Casino Royale is a James Bond spy thriller movie released in 2006. It was directed by Martin Campbell. It is also the first James Bond film in which Daniel Craig portrayed 007. The film is based on the 1953 novel Casino Royale by Ian Fleming. This is the first Bond film in which Columbia Pictures owned MGM, which is no longer a major distributor.
Plot summary[edit | edit source]
|Spoiler warning: The following contains plot details about|
the entire movie.
At the opening of the film, Bond is sent on a mission to kill an MI6 section chief, Dryden, who has sold British secrets. Bond must make two kills to qualify for Double-0 status, granting him a licence to kill: first, Dryden's associate, and then the section chief himself. The killing of the associate in the men's room leads to the opening credits. Unlike in other Bond films the opening is filmed in black and white, and the gunbarrel sequence is modified to form part of the opening titles.
Bond then travels to Madagascar in pursuit of an international bomb-maker, Mollaka. The two engage in a parkour-inspired chase sequence that ends in the embassy building of Nambutu. When surrounded by embassy soldiers, Bond kills the bomb-maker and blows up part of the embassy in the process. Bond's actions are recorded on closed-circuit television and exposed in the world press, which enrages M, his boss at MI6.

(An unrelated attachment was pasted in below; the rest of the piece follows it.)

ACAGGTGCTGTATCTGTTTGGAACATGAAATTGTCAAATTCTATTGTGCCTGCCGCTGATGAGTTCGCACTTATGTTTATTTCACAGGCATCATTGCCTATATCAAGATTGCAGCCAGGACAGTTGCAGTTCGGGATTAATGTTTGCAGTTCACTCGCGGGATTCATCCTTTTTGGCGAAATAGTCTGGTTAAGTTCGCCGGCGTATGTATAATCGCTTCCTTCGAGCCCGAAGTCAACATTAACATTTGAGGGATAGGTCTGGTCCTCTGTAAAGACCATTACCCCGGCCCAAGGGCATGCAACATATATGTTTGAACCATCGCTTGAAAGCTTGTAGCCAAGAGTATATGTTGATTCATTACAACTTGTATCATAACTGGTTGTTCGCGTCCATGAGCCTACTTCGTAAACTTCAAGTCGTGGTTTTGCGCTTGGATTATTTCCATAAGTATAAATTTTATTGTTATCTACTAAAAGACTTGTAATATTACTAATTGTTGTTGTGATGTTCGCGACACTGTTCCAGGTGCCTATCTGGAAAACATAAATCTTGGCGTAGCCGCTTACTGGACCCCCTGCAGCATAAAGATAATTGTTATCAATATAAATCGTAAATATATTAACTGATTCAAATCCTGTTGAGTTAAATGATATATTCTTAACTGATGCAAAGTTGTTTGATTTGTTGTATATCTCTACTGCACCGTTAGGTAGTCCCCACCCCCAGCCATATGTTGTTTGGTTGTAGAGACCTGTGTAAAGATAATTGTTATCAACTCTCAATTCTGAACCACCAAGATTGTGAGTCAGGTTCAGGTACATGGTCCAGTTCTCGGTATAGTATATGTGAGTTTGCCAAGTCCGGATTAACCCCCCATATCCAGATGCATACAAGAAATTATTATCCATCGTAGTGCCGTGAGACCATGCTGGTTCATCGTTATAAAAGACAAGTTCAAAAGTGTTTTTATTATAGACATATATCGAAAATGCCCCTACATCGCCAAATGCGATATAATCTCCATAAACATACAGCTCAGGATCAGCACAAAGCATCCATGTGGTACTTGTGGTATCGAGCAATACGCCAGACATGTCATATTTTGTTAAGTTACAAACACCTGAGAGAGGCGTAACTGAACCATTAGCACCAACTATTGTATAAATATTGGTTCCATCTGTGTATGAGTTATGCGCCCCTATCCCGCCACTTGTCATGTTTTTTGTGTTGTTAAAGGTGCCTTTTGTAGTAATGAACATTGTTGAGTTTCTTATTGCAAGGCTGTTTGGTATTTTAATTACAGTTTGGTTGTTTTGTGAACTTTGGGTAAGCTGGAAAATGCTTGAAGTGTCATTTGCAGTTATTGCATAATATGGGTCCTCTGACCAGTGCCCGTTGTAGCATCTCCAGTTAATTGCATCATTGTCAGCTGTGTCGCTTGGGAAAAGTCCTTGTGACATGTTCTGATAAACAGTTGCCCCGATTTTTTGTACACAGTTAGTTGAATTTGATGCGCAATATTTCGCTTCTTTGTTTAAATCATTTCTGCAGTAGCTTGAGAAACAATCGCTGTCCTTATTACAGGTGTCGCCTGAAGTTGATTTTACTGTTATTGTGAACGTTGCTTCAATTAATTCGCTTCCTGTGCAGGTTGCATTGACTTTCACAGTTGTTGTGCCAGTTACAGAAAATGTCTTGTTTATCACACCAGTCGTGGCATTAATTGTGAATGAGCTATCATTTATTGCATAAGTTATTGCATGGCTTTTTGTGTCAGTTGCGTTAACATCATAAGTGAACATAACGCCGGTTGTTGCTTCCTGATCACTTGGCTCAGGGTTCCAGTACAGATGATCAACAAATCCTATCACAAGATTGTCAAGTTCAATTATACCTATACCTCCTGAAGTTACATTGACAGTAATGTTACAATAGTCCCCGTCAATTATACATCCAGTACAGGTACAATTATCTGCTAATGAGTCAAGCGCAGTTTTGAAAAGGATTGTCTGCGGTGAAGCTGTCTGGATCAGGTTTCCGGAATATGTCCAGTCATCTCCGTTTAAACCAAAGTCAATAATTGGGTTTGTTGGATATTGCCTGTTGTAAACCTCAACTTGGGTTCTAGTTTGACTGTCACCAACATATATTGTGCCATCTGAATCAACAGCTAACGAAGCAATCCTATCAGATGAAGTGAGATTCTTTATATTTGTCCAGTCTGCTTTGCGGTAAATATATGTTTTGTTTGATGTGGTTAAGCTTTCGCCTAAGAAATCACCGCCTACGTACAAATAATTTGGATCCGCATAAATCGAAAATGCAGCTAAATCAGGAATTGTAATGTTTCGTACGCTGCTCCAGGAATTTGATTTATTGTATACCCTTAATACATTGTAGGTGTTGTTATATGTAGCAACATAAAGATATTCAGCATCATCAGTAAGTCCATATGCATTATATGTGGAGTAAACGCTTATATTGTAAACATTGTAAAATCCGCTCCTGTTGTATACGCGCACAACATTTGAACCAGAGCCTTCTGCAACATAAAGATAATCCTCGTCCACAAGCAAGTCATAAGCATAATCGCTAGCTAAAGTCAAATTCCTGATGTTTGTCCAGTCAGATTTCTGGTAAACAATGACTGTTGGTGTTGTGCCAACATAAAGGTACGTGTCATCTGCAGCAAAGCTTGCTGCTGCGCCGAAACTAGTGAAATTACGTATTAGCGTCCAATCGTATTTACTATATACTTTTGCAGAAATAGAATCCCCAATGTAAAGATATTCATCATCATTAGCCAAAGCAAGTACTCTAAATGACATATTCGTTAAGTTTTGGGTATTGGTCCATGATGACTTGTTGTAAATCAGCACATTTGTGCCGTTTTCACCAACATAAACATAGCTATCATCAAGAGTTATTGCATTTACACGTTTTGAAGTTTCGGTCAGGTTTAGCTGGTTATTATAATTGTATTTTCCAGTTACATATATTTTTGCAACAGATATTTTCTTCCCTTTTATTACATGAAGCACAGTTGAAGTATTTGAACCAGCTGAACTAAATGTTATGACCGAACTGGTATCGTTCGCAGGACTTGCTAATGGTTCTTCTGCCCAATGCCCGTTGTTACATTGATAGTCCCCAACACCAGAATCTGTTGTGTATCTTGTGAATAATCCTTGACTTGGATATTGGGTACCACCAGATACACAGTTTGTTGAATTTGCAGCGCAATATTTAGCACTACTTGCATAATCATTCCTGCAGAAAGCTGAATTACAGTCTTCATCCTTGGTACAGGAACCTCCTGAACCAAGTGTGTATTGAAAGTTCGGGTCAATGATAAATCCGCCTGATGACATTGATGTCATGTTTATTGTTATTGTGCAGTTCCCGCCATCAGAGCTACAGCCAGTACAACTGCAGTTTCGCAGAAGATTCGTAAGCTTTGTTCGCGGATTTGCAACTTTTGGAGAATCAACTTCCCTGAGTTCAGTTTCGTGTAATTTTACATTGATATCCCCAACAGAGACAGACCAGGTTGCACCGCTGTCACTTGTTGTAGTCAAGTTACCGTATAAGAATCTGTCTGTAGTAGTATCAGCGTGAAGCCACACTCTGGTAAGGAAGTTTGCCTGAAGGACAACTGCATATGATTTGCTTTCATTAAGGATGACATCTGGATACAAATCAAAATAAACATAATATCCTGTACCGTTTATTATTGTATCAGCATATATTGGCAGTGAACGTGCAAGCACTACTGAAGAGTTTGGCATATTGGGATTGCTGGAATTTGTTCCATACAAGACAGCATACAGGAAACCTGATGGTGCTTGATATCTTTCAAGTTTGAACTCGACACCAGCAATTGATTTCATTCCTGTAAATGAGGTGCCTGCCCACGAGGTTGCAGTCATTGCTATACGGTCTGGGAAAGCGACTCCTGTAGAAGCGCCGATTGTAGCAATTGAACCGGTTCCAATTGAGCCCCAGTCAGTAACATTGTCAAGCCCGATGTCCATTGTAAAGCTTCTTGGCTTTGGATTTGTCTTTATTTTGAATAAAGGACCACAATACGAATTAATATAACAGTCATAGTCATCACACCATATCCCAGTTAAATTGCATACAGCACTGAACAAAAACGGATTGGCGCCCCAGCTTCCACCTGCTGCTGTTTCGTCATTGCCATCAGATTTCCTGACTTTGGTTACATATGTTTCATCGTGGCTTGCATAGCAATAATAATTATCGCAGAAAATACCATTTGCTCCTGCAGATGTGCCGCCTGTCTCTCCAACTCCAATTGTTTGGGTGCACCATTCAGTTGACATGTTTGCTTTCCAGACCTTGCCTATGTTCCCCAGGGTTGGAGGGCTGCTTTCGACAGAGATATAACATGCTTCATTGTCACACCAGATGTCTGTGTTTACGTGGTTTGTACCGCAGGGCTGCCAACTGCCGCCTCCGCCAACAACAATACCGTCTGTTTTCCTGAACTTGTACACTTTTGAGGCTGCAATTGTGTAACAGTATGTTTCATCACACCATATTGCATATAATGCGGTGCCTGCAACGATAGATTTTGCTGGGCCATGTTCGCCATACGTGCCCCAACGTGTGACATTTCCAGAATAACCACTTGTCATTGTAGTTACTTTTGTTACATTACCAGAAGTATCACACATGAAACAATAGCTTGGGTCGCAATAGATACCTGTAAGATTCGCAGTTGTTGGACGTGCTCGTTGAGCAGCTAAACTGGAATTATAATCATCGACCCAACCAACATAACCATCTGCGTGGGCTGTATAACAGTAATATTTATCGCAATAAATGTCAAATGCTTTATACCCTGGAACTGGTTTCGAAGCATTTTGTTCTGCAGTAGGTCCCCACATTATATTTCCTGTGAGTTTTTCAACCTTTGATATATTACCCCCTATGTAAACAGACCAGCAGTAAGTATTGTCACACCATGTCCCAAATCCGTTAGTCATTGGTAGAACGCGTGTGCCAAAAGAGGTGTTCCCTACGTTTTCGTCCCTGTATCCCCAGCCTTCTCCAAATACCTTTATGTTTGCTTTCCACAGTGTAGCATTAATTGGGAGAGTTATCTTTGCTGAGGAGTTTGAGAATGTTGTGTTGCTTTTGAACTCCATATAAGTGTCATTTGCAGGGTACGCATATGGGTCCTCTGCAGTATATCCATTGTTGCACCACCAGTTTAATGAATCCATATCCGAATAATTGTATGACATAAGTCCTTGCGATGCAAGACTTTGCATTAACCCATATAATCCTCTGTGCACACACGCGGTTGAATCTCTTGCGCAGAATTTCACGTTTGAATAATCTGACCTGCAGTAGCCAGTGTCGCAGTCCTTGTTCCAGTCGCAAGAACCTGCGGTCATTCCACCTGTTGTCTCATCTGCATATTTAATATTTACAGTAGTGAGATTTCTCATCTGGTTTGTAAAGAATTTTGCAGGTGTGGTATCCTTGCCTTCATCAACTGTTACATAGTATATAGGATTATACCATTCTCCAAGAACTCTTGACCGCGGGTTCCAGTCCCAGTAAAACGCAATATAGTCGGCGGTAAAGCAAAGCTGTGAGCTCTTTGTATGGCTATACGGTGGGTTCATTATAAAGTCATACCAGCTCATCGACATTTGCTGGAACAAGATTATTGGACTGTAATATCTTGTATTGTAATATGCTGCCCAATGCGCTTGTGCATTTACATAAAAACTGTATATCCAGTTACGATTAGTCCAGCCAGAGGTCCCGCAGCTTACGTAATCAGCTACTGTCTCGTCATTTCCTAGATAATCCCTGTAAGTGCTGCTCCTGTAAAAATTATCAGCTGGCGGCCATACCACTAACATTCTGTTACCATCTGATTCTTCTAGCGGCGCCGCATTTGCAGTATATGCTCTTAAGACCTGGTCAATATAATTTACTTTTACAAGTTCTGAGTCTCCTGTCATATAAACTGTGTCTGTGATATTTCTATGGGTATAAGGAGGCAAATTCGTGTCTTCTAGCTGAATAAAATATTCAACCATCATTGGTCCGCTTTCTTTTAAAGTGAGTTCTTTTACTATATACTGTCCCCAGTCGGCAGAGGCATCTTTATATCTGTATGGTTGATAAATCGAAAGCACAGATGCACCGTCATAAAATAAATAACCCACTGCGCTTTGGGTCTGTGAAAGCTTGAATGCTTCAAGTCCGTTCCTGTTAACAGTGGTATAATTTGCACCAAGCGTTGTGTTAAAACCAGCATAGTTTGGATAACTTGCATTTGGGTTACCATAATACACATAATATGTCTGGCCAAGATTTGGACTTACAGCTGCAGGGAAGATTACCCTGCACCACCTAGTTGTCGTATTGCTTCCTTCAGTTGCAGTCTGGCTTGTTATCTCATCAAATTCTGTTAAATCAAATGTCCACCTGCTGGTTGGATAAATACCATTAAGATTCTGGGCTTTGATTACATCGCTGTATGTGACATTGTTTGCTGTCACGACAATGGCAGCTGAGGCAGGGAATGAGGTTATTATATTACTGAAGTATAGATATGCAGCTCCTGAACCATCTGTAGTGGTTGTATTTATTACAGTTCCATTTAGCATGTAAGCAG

Le Chiffre, an unscrupulous banker who manages money for terrorist organizations, uses his connections to stage attacks against certain companies in order to buy put options for their shares with his clients' funds. Anticipating a plan to blow up a new airplane, Le Chiffre short sells shares of the airliner's manufacturer. Bond foils the attack and stock price does not fall, causing huge losses for Le Chiffre.
To recoup this loss, Le Chiffre sets up a high-stakes Texas hold 'em poker tournament at Casino Royale in Montenegro. MI6 enters Bond in the tournament to bankrupt Le Chiffre; if he succeeds, it will deny Le Chiffre the money he needs and force him to aid the British government in exchange for protection from his creditors. Bond meets up with Mathis, his contact in Montenegro, and Vesper Lynd, a Treasury agent, who is assigned to look after Bond's handling of the $10 million buy-in.
During the game, Bond discovers the poker tell that Le Chiffre commits when he is bluffing. However, Bond is later betrayed when Le Chiffre misleads Bond by committing his tell when he has a strong hand, and Bond loses his entire initial stake. Vesper refuses to grant Bond the $5 million necessary to re-buy, so he decides to assassinate Le Chiffre, but American CIA agent Felix Leiter intervenes. Leiter, who is also undercover playing the game, feels that Bond can beat Le Chiffre and gives him the $5 million. In return, Bond agrees to let the CIA take custody of Le Chiffre instead of MI6.